Sunday, December 04, 2005
Getting it made (retro-post)
UNLESS YOU DEFINE C-SPAN as reality TV, most reality TV is dumb. Nevertheless, there are a few shows I admit to watching or having watched. The original, "Cops," I used to watch back when it was a new concept, but nowadays I'm older and wiser and a show glorifying the creeping police state and the drug war just doesn't appeal to me any more. I've been known to watch "The Real World" sometimes; it's like watching a car wreck. Ditto for the last couple seasons of "The Surreal Life" (which I swore I'd never watch, but how can you not watch the runty, black-as-coal, always-buggin'-out Flavor Flav hookin' up with sagging blonde amazon Brigitte Nielsen?), and "My Fair Brady." Again, it's the completely insane personalities and the drama that suck you in. And the fact that these shows, as unreal as they are in many of their facets, do evoke situations and people you know. They're an opportunity to watch human nature at work in all its beauty and repulsiveness. They excite a visceral reaction precisely because they portray such familiar, universal characters and themes.
Of the reality-show crop. probably one of the most positive in its impact is MTV's "Made." It's about high school kids who want to achieve a goal. They're provided a personal coach to pull and push the very best out of them. These kids have garnered a special place in my heart because they remind me of myself throughout much of high school. In other words, they're the so-called losers.
The kids who desperately want to be popular, to be rock stars, to be athletes, to have dates, to be good at something. Another reason these kids remind me of myself is that a lot of them kids seem to be spazzy or spacey ADHD types. (I'm the spacey kind.) The two girls whose episodes I watched during today's "Made" marathon -- Alaric and Alyssa -- did, so much that I was literally jumping up and down in front of the TV, cheering them on. I totally identify with these kids, their personalities, their gifts and their struggles.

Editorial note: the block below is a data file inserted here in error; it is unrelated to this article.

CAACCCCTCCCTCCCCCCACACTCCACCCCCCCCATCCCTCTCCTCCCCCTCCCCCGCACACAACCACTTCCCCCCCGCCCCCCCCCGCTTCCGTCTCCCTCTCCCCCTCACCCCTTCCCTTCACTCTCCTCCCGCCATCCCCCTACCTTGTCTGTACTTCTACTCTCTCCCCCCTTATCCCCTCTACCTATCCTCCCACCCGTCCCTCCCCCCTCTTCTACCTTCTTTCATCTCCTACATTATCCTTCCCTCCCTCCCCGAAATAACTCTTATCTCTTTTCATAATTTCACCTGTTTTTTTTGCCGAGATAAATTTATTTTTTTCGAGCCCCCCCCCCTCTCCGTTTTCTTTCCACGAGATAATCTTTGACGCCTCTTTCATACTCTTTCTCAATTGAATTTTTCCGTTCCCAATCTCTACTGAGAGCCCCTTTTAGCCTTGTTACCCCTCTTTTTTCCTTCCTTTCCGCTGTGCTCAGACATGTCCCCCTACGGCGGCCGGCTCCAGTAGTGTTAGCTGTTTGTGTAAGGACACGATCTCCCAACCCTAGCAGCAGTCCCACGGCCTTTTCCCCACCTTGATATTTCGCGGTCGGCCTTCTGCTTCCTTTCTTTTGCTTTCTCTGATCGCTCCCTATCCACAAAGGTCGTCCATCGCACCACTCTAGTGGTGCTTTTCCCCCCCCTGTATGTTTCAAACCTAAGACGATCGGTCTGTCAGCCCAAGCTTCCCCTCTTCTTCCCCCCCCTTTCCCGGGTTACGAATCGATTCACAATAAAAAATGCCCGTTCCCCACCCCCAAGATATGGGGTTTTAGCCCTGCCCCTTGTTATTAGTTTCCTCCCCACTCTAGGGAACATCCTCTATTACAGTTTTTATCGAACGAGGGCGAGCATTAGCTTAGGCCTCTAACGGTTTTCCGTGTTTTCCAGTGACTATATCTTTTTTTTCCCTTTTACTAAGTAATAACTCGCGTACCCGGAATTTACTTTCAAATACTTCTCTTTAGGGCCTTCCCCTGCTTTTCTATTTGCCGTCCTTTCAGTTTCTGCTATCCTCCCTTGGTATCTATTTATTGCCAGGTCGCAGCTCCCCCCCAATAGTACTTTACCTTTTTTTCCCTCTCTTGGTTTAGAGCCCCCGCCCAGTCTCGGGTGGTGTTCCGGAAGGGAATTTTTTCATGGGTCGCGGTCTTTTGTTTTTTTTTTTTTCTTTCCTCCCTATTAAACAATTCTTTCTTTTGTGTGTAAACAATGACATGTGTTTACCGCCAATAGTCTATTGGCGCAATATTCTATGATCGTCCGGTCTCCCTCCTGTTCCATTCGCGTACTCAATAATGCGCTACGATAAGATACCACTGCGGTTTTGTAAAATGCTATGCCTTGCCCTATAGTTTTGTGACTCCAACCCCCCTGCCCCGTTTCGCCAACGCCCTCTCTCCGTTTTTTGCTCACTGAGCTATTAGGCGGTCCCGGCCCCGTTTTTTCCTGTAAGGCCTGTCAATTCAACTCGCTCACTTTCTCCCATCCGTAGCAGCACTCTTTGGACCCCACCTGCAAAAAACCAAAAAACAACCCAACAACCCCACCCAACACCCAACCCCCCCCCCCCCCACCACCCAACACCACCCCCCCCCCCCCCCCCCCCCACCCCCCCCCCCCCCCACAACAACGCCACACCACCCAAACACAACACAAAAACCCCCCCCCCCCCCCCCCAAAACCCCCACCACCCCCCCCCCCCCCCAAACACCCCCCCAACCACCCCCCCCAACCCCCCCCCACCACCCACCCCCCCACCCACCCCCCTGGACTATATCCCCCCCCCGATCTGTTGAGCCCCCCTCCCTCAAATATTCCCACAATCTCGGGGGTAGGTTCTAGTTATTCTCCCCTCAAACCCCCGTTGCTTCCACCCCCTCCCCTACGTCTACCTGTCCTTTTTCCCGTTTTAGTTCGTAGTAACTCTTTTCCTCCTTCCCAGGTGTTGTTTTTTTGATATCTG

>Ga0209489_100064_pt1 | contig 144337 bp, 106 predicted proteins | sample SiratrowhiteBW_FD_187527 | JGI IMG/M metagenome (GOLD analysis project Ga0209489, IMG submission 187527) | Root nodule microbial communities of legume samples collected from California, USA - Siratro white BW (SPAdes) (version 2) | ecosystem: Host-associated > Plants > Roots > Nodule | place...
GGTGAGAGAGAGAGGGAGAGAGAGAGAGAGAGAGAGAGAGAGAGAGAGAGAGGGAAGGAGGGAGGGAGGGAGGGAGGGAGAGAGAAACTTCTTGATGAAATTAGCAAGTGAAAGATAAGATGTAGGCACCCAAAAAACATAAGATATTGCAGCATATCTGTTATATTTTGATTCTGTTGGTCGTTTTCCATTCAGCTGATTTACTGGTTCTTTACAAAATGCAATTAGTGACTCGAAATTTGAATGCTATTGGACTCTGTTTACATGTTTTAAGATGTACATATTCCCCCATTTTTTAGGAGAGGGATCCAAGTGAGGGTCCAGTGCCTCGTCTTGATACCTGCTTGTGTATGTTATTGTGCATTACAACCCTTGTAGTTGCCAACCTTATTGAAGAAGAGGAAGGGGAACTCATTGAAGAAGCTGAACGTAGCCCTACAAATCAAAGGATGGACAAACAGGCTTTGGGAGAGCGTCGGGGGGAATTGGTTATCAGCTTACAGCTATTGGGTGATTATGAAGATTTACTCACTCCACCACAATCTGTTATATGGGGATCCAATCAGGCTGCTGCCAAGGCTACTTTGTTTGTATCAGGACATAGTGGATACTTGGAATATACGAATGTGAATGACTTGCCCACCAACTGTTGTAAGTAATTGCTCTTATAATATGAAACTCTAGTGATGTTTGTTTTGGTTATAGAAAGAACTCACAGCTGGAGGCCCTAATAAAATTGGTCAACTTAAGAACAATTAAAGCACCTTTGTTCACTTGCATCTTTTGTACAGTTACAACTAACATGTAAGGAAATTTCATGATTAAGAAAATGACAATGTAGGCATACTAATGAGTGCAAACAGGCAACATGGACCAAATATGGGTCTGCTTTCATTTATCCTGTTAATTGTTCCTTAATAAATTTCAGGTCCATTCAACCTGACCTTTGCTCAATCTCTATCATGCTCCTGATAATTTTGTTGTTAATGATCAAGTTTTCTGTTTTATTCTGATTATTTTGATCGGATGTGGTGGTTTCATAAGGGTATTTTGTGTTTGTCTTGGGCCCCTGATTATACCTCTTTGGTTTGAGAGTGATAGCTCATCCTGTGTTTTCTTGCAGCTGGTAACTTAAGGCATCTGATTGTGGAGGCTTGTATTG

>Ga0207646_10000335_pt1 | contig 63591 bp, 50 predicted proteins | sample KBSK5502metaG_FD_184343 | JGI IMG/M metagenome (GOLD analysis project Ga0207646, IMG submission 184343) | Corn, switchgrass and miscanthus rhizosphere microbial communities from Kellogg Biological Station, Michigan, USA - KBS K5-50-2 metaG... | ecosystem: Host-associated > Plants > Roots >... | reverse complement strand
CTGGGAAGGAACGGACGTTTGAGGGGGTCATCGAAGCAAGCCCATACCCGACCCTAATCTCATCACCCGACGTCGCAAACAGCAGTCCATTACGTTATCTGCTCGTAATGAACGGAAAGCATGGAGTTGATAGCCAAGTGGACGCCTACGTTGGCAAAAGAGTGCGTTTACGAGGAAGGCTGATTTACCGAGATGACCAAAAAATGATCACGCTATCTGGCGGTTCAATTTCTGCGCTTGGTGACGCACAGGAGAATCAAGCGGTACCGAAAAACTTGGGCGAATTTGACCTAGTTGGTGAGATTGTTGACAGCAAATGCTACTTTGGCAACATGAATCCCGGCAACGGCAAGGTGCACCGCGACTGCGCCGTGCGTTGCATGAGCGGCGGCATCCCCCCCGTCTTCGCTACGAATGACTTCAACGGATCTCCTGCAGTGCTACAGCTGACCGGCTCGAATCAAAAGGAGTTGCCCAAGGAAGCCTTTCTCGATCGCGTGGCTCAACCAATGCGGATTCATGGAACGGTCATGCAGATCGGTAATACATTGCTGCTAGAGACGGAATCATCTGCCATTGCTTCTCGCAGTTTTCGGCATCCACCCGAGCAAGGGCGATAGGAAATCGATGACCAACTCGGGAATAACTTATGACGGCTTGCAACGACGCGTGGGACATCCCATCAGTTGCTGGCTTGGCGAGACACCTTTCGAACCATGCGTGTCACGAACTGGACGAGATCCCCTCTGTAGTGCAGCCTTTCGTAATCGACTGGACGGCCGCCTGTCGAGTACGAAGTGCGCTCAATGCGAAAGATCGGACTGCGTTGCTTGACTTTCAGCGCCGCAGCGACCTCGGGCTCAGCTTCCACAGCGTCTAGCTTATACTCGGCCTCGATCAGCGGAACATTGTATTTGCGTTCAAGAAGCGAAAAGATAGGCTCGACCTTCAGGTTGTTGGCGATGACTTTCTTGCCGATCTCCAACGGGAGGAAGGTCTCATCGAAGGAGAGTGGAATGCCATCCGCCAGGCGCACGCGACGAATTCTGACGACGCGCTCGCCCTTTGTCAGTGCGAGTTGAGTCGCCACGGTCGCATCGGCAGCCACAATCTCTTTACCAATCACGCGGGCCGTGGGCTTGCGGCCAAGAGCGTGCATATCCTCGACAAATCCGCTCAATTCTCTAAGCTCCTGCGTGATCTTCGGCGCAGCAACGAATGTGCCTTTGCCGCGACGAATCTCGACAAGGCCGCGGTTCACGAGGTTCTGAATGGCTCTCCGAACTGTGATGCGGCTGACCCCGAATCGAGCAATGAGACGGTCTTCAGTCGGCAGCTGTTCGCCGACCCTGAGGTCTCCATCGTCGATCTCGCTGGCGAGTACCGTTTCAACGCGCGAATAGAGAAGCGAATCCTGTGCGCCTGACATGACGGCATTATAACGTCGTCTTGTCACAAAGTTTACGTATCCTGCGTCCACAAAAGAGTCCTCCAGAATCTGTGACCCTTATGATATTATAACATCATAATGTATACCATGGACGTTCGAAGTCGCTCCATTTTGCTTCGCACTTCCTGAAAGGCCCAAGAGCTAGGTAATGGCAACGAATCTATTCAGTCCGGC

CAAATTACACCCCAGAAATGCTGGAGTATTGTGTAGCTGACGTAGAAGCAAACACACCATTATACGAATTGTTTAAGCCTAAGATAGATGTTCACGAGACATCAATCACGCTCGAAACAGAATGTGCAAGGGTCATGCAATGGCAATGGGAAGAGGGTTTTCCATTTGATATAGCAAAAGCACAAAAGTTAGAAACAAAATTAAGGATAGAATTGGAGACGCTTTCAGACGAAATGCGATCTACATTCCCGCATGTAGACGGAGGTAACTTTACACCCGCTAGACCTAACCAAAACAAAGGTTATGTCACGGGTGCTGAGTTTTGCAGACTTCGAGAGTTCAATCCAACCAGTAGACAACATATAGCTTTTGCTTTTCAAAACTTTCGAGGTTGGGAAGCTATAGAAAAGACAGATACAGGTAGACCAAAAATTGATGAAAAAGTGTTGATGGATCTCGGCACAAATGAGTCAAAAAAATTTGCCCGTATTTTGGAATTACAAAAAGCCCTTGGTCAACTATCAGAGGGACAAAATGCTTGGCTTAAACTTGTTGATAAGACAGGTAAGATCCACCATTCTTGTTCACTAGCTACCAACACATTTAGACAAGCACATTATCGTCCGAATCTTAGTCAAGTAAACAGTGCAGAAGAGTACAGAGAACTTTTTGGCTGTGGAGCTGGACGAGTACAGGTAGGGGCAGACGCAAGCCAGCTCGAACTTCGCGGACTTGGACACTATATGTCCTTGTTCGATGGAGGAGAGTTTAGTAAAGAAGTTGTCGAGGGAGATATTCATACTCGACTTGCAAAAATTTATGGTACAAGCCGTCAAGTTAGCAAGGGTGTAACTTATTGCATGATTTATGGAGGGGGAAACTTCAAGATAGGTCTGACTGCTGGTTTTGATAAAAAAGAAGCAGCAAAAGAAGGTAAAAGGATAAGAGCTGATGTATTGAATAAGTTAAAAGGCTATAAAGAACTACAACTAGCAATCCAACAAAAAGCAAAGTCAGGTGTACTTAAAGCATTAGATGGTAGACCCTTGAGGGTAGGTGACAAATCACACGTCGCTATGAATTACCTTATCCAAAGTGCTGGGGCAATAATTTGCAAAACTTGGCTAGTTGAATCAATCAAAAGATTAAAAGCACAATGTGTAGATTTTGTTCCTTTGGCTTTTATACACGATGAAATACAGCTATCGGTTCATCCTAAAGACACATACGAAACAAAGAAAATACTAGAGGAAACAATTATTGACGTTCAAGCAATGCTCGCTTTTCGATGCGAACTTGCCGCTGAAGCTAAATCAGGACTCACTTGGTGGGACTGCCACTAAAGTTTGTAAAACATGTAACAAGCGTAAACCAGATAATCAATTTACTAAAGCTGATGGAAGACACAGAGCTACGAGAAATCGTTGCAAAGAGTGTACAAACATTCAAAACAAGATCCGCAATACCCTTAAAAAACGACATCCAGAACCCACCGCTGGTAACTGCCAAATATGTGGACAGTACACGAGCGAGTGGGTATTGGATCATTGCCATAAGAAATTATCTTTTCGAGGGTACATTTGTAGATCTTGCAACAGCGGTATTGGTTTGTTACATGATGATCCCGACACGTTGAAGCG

And even without that connection, it's hard not to get caught up in the personal stories. The storyline is classic: underdog protagonist takes on his own weakness and fears, outside obstacles, the indifference, ridicule, even hatred of others, and nature itself -- and ideally, overcomes them all in 30 minutes. What's not to like about that?
Unlike most other TV fare, this show usually leaves me really pumped. If a geeky, pimply wallflower can become the prom queen, if a 290-pound poofter with 36D man-boobies can become a good soccer player, then dammit, I can do anything I want to do, too! (I already know that, in theory, but I tend to be always forgetting it.) Hard work, focus, determination, patience, persistence will prevail.
Then I feel a little envious. Why didn't I get a "Made" coach when I was their age? I sure could've used one. Heck, most days I feel like I could still use one. I never had such a person in my life. Never had much mentorship. I admit I never sought out any until recently: I'm a loner, not much of a joiner, I like to do things my own way, and my visions are so eccentric that few would understand. But no matter how unique your vision, you can always use some help in preparing to execute it. I can't help but feel a twinge of envy as I watch the paid coach push the kid to his or her utmost.